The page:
FOR Richard Hanson, there was no shortage of difficulties: his car suspension kept breaking, his hostel room was a windowless cell and he missed his wife and family.
But there are probably few things which can put one’s own problems into perspective like meeting a people on the edge of starvation.
It was such a situation the Sheffield photographer faced when he arrived in Niger this April. He had been commissioned by British charity Tearfund to capture this West African country currently on the brink of famine.
Now his heart-wrenching images will form the centrepiece of a nationwide media campaign to raise both awareness of the unfolding calamity and money to help the suffering millions.
It is hoped that by acting early scenes such as those witnessed in Ethiopia in 1984 can be avoided.
“It was profoundly moving,” says the 43-year-old of Roe Lane, Pitsmoor. “It’s my job to document these things and you hope that will help in some way but it is difficult not to let it effect you.
“One moment you’re complaining about a bumpy journey and the next you’re faced with this overwhelming natural catastrophe - and it does make you realise what’s important.
“The stories you heard were heart-breaking. There was one woman in a village called Kamrey whose husband had left for the capital to try and find work but he was struggling to send money back. She had eight children and she would spend the day in this searing heat collecting animal dung to sell as fertilizer. It was heartbreaking.”
Richard spent a week touring the southern villages of the desert country.
“There have been two bad harvests in a row,” he says. “And that means not only is food running out, the support mechanisms have stretched to breaking point. I met a 13-year-old girl called Lajoie who would spend every day in the scrubland searching for leaves to eat.”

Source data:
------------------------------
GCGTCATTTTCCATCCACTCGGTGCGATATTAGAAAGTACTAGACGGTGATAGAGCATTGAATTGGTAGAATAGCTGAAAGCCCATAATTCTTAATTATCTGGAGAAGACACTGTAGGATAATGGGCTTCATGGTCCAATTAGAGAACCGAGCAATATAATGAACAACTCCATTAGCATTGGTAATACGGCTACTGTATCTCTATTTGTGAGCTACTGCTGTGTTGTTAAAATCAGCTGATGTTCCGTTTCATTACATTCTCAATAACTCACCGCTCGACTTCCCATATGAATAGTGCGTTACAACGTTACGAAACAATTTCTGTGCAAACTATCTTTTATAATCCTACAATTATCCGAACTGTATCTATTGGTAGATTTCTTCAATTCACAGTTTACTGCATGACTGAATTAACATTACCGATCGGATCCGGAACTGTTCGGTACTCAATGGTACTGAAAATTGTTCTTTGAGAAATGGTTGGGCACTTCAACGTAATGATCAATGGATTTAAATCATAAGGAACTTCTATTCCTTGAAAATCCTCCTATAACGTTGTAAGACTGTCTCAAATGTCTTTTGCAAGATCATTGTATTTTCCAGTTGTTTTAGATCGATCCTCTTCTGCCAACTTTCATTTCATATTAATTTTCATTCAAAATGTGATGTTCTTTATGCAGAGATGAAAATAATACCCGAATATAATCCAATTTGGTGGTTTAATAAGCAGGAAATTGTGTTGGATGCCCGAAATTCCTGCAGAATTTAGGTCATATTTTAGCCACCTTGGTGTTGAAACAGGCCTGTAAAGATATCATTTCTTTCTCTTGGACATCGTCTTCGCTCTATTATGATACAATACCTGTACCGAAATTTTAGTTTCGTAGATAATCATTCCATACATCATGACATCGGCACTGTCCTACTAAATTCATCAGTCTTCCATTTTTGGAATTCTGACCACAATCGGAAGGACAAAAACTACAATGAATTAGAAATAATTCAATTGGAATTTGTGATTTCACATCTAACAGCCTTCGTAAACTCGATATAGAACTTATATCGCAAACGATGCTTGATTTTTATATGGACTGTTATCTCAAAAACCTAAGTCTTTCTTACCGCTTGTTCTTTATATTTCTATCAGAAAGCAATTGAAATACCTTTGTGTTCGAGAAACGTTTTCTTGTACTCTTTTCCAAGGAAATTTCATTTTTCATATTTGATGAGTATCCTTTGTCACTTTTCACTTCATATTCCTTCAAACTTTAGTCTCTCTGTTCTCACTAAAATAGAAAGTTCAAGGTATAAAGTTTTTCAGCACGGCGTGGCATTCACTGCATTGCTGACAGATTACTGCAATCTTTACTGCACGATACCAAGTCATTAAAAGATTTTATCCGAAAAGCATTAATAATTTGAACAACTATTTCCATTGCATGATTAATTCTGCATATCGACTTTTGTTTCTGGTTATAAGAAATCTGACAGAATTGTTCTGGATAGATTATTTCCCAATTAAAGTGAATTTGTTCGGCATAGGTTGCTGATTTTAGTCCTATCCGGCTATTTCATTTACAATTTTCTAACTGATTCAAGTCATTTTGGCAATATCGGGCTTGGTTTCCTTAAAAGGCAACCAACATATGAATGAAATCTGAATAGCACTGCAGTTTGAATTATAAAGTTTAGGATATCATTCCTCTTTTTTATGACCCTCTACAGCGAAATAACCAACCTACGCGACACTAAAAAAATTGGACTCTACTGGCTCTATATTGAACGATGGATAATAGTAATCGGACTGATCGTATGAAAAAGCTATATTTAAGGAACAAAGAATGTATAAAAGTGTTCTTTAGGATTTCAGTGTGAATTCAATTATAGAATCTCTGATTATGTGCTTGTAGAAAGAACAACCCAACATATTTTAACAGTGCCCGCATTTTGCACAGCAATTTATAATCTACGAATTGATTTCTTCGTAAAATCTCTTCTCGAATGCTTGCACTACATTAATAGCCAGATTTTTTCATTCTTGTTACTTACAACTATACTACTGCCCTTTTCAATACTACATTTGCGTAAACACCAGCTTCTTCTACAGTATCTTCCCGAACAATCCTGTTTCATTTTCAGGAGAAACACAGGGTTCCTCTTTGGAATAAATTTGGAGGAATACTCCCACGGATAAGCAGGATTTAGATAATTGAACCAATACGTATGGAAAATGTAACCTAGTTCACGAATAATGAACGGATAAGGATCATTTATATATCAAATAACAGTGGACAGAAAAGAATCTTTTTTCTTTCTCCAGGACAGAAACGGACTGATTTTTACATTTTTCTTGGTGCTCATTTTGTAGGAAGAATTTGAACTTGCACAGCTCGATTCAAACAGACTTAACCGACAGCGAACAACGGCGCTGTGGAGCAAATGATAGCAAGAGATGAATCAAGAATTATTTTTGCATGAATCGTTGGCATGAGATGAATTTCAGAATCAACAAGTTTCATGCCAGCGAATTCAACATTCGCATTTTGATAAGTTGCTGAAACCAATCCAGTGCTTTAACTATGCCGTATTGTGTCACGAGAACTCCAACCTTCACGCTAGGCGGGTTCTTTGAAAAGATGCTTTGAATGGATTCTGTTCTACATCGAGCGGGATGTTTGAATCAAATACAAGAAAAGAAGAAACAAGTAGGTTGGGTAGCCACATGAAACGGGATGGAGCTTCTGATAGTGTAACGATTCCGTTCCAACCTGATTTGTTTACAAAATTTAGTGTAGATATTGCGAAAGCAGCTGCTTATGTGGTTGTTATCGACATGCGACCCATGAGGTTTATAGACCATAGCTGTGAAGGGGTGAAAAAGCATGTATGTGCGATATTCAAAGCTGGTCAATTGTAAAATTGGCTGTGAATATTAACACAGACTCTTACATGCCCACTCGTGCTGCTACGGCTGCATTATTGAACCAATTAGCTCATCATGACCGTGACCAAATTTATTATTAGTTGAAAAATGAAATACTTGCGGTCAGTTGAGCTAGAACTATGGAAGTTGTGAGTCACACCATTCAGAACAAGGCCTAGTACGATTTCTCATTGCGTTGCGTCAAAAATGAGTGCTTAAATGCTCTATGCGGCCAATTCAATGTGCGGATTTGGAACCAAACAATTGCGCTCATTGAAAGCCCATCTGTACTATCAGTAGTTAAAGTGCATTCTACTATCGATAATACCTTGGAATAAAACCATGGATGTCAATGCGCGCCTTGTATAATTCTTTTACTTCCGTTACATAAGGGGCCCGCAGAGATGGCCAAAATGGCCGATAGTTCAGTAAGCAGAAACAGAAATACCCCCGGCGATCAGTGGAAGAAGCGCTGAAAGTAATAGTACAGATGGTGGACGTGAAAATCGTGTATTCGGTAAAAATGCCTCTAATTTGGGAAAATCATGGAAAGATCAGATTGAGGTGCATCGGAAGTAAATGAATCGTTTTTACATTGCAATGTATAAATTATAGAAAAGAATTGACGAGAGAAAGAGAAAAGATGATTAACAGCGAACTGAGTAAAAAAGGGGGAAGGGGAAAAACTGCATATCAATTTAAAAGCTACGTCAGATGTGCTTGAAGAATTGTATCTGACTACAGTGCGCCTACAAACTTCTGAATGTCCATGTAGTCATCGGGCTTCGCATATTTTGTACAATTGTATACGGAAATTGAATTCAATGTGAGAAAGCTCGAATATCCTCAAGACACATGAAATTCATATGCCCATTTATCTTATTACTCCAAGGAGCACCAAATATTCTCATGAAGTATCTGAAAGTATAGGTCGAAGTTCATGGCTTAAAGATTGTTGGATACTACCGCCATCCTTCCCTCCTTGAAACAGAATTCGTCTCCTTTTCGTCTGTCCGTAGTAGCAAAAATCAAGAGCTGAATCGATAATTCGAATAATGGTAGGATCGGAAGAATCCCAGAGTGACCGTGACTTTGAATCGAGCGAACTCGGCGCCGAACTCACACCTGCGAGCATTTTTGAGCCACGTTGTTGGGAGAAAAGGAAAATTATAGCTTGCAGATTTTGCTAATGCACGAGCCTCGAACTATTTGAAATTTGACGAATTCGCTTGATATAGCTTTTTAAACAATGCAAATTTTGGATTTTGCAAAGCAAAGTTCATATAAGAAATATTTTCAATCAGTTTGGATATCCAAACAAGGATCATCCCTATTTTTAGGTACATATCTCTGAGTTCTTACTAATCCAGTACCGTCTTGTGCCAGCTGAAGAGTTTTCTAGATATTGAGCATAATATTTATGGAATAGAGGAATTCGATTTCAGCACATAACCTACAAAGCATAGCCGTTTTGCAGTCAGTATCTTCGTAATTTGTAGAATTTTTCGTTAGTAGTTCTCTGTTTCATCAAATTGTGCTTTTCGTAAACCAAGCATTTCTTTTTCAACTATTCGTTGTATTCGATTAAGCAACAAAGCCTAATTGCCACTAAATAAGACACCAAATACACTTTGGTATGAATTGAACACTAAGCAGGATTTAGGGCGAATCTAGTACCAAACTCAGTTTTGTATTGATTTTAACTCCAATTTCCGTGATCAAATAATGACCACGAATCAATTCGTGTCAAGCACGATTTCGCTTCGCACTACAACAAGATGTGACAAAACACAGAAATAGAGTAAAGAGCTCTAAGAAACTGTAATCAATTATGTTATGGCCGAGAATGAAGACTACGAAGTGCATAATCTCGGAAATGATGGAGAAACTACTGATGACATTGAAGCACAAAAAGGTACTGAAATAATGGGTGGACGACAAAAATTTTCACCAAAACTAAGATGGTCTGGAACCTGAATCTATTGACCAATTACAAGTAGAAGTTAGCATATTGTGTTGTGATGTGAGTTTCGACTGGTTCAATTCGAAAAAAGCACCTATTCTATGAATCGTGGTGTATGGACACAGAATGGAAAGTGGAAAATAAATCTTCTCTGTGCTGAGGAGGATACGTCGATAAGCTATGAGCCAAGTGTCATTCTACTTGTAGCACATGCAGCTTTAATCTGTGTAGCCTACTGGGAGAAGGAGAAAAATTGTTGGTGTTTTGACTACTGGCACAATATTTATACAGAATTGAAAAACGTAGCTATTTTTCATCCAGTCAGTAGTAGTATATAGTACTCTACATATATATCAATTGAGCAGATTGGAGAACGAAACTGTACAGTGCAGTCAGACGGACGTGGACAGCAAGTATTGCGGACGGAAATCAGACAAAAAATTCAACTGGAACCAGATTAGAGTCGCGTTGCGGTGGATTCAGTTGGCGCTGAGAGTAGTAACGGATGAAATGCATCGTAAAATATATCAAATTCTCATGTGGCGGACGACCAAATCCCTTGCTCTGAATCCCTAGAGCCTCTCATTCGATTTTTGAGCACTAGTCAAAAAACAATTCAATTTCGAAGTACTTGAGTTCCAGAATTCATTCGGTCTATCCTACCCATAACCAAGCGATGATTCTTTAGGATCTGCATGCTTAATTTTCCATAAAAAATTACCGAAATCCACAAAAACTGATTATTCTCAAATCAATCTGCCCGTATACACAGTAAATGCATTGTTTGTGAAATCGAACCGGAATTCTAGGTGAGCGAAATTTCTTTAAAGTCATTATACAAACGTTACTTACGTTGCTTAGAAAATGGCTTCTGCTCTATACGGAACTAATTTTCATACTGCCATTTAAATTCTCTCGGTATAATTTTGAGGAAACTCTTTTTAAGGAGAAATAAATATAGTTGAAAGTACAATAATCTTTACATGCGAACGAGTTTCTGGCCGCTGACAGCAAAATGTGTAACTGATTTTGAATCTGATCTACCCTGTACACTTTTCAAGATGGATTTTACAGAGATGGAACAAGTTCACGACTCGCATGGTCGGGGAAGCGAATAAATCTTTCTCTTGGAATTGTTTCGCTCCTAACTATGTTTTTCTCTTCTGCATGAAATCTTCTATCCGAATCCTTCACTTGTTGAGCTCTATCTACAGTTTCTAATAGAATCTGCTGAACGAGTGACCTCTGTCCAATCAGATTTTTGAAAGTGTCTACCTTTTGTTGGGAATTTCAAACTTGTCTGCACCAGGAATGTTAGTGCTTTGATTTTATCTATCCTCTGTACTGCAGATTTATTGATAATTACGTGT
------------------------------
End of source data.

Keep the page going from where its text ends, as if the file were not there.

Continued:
It has not been his first such job.
The father-of-two has spent much of his life documenting life in dangerous and devastated places; from aftermath of the Rwanda genocide to the ethnic cleansing of Kosovo; from the ruins of the Haiti earthquake which killed 316,000 people in 2010 to conflicts in Sudan, Sierra Leone and Liberia.
But he admits few have affected him quite like Niger.
“This is different because the crisis is still unfolding,” he says. “It’s happening in slow motion. The food is slowly running out. There’s this disaster coming and people are powerless to stop it.”
For information on the Tearfund campaign visit www.tearfund.org
Facts about Niger
Niger has a population of just 16 million - but it is in an area of West Africa where Tearfund say 18 million people are currently in food crisis.
THE famine has been created by two appalling harvests. This year the expected yield was just 20 per cent of what is expected.
THE World Food Program says starvation is now inevitable.
In 2011, Niger was ranked 186th out of 187 countries in the United Nations Human Development Index.